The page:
To one degree or another, all of my novels involve the supernatural. Not explicitly for the most part – they’re not populated by material ghoulies, but rather visited by them peripherally, questionably – but the possibility of the impossible runs through the work, with the intention of dizzying the characters’ relationship to reality as well as the readers’ (if all goes well). But that’s just to describe what’s happening on the page. What’s considerably more odd is when the weirdness of the books graduate to the weirdness of readers’ real lives.
It hasn’t happened a lot. But it has happened. A reader will write or approach me after I’ve given a reading or talk. Their eyes are often downcast with embarrassment or, once or twice, widened with real fear. They will then tell me how something from one of my books has been sighted in their own experience, as though a spirit from the novel has transferred to haunt them.
I don’t want to suggest that this has led to any kind of Amityville Horror-style disruptions or anything. Nothing actually bad has been triggered. Usually, it’s just someone thinking they’ve seen a character from The Killing Circle on a Toronto street, or having a vivid dream about The Boy from The Guardians. Chilling, perhaps, but only mildly freaky from a How-Do-You-Explain-That? point of view.
The publication of the new novel, The Demonologist, is still several months off, but there has now been three distinct episodes of higher-grade weirdness reported to me by early readers of the manuscript. For the first time ever, one of them is me.
I’m actually compiling a little file of these things, as I find it interesting, even if I don’t take it too seriously. Still, if any more of this kind of stuff goes on I might have to write something about it. For now, I’ve just been nudged a half-inch closer to wondering about the magical aspects of giving life to stories, where “magical” is intended in the “dark arts” sense and not the Walt Disney, “feel like a carefree kid again” sense.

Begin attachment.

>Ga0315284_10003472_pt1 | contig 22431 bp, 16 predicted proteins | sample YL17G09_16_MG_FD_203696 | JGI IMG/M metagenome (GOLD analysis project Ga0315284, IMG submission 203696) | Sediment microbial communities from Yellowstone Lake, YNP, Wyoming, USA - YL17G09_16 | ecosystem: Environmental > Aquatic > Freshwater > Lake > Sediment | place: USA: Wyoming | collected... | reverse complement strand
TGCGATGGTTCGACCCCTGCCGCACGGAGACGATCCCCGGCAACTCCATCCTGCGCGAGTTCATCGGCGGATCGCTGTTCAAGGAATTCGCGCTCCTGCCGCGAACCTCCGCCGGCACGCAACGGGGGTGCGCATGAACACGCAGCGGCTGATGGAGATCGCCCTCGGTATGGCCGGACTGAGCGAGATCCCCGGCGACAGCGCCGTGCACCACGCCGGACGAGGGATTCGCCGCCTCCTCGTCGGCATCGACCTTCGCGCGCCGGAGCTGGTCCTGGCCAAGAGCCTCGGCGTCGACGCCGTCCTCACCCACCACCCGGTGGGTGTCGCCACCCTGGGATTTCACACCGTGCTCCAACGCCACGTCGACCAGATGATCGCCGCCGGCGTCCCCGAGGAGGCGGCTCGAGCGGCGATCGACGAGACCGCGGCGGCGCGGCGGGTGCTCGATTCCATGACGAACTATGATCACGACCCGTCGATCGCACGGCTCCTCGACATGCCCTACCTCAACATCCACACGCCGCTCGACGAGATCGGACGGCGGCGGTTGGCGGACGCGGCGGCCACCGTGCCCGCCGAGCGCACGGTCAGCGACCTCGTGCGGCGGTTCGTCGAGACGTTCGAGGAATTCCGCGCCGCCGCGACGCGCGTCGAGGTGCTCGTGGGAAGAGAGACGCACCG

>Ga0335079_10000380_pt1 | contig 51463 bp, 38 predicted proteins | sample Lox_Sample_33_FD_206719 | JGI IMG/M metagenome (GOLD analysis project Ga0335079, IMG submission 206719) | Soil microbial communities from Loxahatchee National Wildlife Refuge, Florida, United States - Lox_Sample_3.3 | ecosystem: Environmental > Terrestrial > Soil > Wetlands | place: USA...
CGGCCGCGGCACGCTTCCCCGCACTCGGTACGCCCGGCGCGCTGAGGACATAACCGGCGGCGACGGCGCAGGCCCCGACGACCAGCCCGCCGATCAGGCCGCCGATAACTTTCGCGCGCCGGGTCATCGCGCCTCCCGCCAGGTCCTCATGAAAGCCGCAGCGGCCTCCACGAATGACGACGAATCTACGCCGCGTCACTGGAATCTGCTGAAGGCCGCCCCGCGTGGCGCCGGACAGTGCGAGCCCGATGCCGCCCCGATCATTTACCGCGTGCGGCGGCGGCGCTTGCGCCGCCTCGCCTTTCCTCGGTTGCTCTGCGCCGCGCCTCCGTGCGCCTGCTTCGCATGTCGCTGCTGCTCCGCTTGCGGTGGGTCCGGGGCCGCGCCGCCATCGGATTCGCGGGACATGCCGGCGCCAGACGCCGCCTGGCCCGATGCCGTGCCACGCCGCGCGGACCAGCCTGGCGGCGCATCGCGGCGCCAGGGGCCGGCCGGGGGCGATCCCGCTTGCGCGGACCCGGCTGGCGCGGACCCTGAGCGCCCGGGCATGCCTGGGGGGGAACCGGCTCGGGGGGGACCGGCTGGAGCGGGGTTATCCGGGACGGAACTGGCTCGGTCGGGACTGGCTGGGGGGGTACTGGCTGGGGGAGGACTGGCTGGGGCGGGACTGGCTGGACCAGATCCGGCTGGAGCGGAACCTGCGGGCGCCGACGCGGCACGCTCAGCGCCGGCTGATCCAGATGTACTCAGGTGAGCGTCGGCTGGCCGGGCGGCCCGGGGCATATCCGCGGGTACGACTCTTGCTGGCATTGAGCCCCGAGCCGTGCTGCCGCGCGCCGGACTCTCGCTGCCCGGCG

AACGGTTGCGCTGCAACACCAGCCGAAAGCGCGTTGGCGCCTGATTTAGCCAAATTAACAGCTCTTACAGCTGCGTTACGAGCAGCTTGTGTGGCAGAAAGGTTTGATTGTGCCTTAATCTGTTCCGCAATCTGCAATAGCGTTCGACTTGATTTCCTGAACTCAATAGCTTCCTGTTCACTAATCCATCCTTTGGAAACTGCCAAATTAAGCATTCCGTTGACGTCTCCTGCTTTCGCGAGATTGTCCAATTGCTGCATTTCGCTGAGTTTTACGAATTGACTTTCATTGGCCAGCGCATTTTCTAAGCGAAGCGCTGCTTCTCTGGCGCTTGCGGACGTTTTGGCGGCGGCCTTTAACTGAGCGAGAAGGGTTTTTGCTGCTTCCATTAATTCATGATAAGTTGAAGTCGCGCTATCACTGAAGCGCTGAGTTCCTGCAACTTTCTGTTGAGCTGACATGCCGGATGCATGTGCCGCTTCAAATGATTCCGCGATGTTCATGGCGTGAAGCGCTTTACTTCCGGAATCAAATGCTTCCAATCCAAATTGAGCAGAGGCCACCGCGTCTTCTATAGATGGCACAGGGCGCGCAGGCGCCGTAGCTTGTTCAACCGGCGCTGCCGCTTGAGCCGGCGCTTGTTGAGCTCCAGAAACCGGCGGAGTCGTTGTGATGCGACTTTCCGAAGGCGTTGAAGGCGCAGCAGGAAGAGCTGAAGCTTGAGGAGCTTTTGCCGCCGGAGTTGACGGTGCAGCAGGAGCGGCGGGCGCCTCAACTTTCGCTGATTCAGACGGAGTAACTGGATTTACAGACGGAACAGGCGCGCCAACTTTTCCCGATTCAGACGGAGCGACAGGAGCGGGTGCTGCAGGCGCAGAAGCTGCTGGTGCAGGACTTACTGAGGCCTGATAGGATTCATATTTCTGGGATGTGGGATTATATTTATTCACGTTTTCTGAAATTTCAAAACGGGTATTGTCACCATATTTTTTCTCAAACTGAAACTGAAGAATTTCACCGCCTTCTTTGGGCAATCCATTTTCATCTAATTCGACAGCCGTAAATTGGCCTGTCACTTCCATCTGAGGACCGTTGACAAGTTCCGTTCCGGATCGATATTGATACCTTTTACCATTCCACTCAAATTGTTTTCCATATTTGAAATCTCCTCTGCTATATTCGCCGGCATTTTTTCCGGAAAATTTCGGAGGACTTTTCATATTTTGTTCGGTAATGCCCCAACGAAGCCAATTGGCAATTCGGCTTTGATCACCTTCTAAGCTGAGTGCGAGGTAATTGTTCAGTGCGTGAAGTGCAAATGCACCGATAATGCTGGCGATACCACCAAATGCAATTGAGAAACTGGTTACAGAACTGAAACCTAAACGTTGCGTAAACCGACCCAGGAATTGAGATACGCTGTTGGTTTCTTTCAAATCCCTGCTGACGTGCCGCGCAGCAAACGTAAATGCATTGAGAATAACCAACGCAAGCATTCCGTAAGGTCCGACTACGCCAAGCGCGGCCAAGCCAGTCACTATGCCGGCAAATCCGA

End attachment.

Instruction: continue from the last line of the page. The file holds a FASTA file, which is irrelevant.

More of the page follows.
Just heard from Orion that the mass market paperback edition of The Guardians has gone into its second printing in its first week out in the U.K. Hope this means a few more otherwise good night’s sleeps will be trans-Atlantically spoiled…
The mass market edition of The Guardians makes its oh-so-affordable appearance in the U.K. next week (publishing on February 2nd). It’s a novel with a haunted house in it, which explains the, well, haunted-looking house on the cover.
To all those living in or traveling to Britain in the coming days, keep an eye out. If you happen to see copies in a store somewhere, let me know. Better yet, read it. Satisfaction (or at least some seriously twisted dreams) guaranteed.
The Guardians – UK Mass Market Edition
The publishing industry is informed, in large part, by long-established truisms. People only buy hardcovers at Christmas. Summer reading means fluff. Nobody buys books in January. Only men like scary stories.
Some of these are verifiably true, of course. Others not remotely so. In particular, I have always doubted the “right book for the right season” approach to reading (and publishing, and bookselling). Are we really hard-wired to crave sombre literary doorstoppers from November 1 to December 24? Are low-brow thrillers best consumed on a beach in July? Do we want romance in the two weeks leading up to the fourteenth day of February any more than we want romance any other time? For me, it’s a no to all of these self-fulfilling “facts” of readerly habits. All of them…except one.